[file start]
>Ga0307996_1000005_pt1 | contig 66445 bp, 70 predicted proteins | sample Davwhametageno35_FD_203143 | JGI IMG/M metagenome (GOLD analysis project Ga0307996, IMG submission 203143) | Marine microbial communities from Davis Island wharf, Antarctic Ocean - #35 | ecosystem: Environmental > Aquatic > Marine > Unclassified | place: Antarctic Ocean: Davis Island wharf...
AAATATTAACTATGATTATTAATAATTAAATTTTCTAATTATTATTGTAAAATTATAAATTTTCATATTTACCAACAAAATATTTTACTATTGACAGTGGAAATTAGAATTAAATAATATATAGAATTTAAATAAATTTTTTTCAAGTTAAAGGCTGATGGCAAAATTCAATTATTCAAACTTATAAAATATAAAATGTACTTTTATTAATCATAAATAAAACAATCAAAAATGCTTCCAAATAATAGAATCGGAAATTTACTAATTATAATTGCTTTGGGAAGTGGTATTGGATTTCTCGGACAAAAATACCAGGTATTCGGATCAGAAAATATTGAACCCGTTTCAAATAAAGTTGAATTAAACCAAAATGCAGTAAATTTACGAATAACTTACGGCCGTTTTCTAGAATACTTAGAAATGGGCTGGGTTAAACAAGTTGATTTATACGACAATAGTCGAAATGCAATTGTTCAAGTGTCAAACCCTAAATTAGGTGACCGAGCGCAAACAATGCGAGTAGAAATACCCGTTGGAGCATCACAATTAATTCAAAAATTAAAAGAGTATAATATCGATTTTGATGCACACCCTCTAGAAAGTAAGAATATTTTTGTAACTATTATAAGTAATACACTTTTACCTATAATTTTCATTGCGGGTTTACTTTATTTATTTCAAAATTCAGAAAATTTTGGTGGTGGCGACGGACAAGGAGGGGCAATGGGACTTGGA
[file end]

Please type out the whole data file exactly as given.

>Ga0307996_1000005_pt1 | contig 66445 bp, 70 predicted proteins | sample Davwhametageno35_FD_203143 | JGI IMG/M metagenome (GOLD analysis project Ga0307996, IMG submission 203143) | Marine microbial communities from Davis Island wharf, Antarctic Ocean - #35 | ecosystem: Environmental > Aquatic > Marine > Unclassified | place: Antarctic Ocean: Davis Island wharf...
AAATATTAACTATGATTATTAATAATTAAATTTTCTAATTATTATTGTAAAATTATAAATTTTCATATTTACCAACAAAATATTTTACTATTGACAGTGGAAATTAGAATTAAATAATATATAGAATTTAAATAAATTTTTTTCAAGTTAAAGGCTGATGGCAAAATTCAATTATTCAAACTTATAAAATATAAAATGTACTTTTATTAATCATAAATAAAACAATCAAAAATGCTTCCAAATAATAGAATCGGAAATTTACTAATTATAATTGCTTTGGGAAGTGGTATTGGATTTCTCGGACAAAAATACCAGGTATTCGGATCAGAAAATATTGAACCCGTTTCAAATAAAGTTGAATTAAACCAAAATGCAGTAAATTTACGAATAACTTACGGCCGTTTTCTAGAATACTTAGAAATGGGCTGGGTTAAACAAGTTGATTTATACGACAATAGTCGAAATGCAATTGTTCAAGTGTCAAACCCTAAATTAGGTGACCGAGCGCAAACAATGCGAGTAGAAATACCCGTTGGAGCATCACAATTAATTCAAAAATTAAAAGAGTATAATATCGATTTTGATGCACACCCTCTAGAAAGTAAGAATATTTTTGTAACTATTATAAGTAATACACTTTTACCTATAATTTTCATTGCGGGTTTACTTTATTTATTTCAAAATTCAGAAAATTTTGGTGGTGGCGACGGACAAGGAGGGGCAATGGGACTTGGA